How to build better relationships at work
Good relationships are fundamental to our happiness, and work relationships are no different. We don’t just check our emotional needs in at the office door every morning. They come in with us, and feeling connected to a close network of colleagues can make a big difference to our happiness at work.
For example, when we have a community of people at work that we can count on, we are able to bounce back from setbacks faster, accomplish more and feel a greater sense of purpose and meaning in what we do.
Those positive interactions we have during the workday help us cope better with work-related stress and recover faster. And you’re also less likely to see challenging situations as stressful in the first place, and more able to see adversity as an opportunity for learning and growth
For his book Good to Great, Jim Collins spent five years researching what makes the difference between a ‘good’ or a ‘great’ organisation and found that the people we interviewed from good to great companies, clearly loved what they did largely because they loved who they did it with.
So it would seem that great people often achieve great things because they are part of a great team. For example:
- Thomas Edison may have got the credit for inventing the lightbulb, but he did it with the help of 30 lab assistants.
- Neil Armstrong may have been the first person to walk on the moon, but it took a team of 400,000 scientists, engineers and technicians to actually get him there.
- The sound of The Beatles would never have been what it was without the combination of John Lennon, Paul McCartney, George Harrison and Ringo Star playing together.
How can I improve my relationships with my colleagues?
You might think you have no control over who you’re surrounded by at work, but that’s not necessarily true. What you can do is change the balance of who you spend the most time with and how you spend it with them. Now that many of us are returning to the office at least part-time, this might be a great opportunity to think about how you want to interact with your colleagues going forward.
For example, you can make some simple changes such as choosing to spend more face to face time with colleagues you like on the days that you're in the office. This could be in the form of in-person meetings, or walking over to their desk when you need to speak to them, or arranging to have lunch together. Whereas with those colleagues you don’t get on so well with, you could choose to communicate more often by Zoom meeting or by email.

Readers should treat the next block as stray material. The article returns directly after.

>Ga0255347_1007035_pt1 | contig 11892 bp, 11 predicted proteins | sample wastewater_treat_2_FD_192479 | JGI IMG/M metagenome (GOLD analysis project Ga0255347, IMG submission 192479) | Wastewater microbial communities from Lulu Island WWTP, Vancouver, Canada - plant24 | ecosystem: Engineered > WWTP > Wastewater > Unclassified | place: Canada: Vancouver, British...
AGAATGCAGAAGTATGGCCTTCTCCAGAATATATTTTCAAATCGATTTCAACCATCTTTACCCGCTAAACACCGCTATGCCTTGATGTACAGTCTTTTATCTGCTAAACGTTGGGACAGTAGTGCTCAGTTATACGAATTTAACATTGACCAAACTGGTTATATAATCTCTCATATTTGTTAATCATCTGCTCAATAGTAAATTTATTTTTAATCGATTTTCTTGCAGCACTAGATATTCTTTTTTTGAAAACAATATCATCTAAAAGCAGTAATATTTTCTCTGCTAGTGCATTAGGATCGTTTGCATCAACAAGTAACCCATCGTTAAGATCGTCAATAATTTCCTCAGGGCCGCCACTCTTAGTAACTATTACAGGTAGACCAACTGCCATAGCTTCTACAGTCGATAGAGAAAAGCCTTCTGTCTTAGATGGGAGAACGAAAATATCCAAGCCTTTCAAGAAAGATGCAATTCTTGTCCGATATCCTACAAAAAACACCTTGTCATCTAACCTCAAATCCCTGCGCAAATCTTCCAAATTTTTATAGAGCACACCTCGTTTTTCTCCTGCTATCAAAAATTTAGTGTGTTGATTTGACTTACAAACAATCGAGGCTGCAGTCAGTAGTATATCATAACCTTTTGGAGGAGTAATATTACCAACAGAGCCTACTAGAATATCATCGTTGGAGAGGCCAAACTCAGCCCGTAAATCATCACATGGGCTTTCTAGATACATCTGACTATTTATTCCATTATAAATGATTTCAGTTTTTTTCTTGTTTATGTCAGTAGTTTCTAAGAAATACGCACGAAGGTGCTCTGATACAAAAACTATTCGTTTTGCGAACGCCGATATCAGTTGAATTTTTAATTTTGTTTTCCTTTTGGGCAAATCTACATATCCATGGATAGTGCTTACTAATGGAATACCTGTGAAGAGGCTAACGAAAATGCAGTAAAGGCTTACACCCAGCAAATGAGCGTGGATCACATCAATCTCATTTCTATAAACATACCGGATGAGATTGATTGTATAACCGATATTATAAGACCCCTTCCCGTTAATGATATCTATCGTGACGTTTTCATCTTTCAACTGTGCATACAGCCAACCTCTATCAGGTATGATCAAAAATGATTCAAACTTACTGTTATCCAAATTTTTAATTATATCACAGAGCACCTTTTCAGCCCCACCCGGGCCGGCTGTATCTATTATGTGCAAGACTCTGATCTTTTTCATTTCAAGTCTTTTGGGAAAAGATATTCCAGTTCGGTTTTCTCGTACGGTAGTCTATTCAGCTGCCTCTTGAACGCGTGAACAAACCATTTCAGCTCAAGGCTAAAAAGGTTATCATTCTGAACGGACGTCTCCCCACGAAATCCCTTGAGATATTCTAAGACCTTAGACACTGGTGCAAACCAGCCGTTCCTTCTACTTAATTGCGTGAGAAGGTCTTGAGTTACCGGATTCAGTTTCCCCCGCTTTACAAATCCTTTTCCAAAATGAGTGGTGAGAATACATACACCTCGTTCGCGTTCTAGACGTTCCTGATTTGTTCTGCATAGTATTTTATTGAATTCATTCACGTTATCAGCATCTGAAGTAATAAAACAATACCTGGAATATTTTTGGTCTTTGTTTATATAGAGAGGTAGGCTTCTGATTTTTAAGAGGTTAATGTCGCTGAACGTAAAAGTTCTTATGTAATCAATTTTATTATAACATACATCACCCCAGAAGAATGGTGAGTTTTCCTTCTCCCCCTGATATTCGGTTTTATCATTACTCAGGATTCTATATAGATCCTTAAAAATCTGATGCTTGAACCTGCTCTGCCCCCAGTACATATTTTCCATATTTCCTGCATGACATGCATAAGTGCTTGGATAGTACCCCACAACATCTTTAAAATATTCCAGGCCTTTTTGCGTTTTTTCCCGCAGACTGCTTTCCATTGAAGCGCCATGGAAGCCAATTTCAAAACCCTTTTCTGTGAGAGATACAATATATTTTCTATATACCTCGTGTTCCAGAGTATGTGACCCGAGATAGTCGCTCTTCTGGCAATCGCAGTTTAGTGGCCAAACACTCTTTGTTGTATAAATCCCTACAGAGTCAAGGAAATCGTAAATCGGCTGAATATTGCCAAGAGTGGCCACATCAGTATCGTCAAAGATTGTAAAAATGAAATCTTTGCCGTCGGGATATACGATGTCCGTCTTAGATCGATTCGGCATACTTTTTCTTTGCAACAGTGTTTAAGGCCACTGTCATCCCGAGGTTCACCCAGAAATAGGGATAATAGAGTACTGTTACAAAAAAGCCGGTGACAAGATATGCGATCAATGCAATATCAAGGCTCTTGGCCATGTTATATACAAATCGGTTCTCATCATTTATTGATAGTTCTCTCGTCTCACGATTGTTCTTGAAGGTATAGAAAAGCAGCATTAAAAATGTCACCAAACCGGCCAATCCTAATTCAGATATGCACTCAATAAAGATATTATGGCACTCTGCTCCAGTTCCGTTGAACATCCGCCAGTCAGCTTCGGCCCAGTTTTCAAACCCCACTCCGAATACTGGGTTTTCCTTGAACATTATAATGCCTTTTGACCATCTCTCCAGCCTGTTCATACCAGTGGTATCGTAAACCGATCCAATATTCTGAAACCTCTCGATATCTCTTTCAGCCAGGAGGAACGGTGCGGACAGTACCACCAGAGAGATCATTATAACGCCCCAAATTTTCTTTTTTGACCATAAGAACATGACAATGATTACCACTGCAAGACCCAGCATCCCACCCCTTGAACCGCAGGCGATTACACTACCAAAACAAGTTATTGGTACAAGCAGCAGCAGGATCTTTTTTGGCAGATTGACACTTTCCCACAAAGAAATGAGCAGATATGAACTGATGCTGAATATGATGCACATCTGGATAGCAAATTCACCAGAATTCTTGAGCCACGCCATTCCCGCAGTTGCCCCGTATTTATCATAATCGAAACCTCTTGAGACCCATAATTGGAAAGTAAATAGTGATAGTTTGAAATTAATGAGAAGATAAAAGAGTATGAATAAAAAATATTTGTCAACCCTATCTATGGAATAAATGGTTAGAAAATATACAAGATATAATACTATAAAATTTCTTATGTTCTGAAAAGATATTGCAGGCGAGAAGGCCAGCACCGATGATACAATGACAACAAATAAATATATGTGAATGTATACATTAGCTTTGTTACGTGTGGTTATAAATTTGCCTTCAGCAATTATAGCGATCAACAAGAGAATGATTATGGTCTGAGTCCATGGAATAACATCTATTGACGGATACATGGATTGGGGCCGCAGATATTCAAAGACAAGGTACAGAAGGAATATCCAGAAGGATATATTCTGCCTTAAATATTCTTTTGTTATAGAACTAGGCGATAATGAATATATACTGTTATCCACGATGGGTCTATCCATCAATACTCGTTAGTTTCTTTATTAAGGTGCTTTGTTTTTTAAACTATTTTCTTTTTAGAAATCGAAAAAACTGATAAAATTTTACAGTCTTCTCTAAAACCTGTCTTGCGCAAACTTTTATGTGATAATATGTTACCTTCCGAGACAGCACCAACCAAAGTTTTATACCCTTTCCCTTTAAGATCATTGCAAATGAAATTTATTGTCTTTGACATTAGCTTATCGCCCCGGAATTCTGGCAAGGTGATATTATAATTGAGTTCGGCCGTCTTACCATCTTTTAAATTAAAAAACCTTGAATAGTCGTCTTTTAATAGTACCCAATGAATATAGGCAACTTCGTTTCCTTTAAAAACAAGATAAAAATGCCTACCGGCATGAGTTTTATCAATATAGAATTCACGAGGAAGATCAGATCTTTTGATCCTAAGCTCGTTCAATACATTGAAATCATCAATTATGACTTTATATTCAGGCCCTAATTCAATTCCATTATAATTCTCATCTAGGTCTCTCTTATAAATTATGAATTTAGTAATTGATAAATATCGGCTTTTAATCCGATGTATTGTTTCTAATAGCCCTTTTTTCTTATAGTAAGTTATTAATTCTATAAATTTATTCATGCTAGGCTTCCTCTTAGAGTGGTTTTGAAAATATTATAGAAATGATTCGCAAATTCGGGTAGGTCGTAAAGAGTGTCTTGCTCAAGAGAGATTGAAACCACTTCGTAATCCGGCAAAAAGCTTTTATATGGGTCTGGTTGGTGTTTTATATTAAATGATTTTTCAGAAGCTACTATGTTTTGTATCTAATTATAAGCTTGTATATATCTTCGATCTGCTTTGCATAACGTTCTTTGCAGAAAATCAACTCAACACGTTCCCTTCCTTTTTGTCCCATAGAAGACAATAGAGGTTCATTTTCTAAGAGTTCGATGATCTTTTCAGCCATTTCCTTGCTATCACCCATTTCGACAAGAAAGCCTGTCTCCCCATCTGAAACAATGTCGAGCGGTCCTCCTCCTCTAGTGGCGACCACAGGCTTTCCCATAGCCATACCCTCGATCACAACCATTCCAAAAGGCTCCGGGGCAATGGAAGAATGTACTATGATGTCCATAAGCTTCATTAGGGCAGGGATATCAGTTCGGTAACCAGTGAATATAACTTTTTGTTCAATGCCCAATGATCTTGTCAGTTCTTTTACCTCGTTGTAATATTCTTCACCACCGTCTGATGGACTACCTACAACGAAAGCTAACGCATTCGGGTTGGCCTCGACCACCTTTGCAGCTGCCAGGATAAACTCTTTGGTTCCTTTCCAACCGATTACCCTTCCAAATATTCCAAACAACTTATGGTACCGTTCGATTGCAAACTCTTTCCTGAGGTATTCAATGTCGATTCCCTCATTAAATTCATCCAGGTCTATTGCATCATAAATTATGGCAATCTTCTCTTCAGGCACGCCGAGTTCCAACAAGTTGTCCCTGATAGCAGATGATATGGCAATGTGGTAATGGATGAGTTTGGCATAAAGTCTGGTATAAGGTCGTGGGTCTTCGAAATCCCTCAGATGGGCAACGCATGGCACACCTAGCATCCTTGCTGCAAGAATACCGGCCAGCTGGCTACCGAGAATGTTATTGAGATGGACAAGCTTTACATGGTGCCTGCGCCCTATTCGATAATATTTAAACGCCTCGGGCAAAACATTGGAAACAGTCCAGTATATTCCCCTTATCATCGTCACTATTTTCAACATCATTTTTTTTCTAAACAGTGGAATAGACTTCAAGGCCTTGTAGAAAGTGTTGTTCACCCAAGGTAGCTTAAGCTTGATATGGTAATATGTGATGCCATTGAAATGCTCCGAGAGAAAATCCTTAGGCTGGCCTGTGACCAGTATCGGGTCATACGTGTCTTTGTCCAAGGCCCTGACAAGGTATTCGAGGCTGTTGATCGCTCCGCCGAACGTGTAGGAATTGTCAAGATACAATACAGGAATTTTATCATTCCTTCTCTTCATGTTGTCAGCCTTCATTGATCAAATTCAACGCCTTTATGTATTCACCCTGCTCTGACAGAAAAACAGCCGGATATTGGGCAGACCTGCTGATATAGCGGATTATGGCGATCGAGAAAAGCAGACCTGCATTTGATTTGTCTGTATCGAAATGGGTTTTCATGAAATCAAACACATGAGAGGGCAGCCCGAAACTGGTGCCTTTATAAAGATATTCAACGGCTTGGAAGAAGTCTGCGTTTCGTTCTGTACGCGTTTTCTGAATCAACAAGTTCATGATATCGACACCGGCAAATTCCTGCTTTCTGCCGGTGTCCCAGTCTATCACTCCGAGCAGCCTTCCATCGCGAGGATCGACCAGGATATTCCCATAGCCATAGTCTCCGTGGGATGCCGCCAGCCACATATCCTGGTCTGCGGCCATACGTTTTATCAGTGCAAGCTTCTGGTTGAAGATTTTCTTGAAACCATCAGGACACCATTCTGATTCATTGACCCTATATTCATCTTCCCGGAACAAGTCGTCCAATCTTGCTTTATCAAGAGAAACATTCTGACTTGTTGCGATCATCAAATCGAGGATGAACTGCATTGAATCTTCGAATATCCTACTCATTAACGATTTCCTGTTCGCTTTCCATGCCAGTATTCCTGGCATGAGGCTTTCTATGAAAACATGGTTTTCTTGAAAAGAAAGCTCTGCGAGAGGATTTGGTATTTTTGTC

Of course, it’s unlikely that you can completely avoid having to work alongside colleagues you don’t gel with, but you can probably change the balance of time you spend with them face to face. These might seem like small changes but they could end up having a big effect on your interactions at work.
How can improve my relationships with my team if I'm a team leader or manager?
According to psychologist and science journalist Daniel Goleman, the most important single relationship at work you’ll have is with your boss. He calls it “a vertical couple” and says that the strength of this bond is the main predictor of daily productivity and how long someone will stay in their job
He also talks about a Gallup study that was conducted over the course of 70 years and was completed in 2009, which showed that US companies lost $360bn each year due to lost productivity because of poor manager/employee relationships
It’s really important to be aware of how our moods do affect others. Our emotions are in fact contagious up to two or three people away from us, and it takes just two minutes for one team member to pick up on the mood of another. So your mood could be impacting someone you work with, and in turn, that could impact their partner when they get home.
This reinforces the importance of working on your own happiness, because that can have a positive impact on the happiness of others too. You can choose what you want to put out in the world
So as a leader or manager, it is in your hands to affect the mood of a whole team in a positive way if you want to. And this can be done in a way that doesn’t have to be forced or feel fake. You don’t have to become best friends with your team, but this is about creating a basis is for mutual respect and for everyone to feel that they can be themselves and be authentic at work.
Here are some suggestions to get started:
- Have more face to face meetings where possible.
- Don’t multitask when someone speaks to or calls you.
- Give them your full attention.
- Make eye contact.
- Use active listening.
- Be curious and ask questions.
- Give praise or say thank you to a colleague or team member.
These action steps may sound very simple, but they all help to build trust and send ripples of positivity through the workplace, and onwards to our wider families and communities too.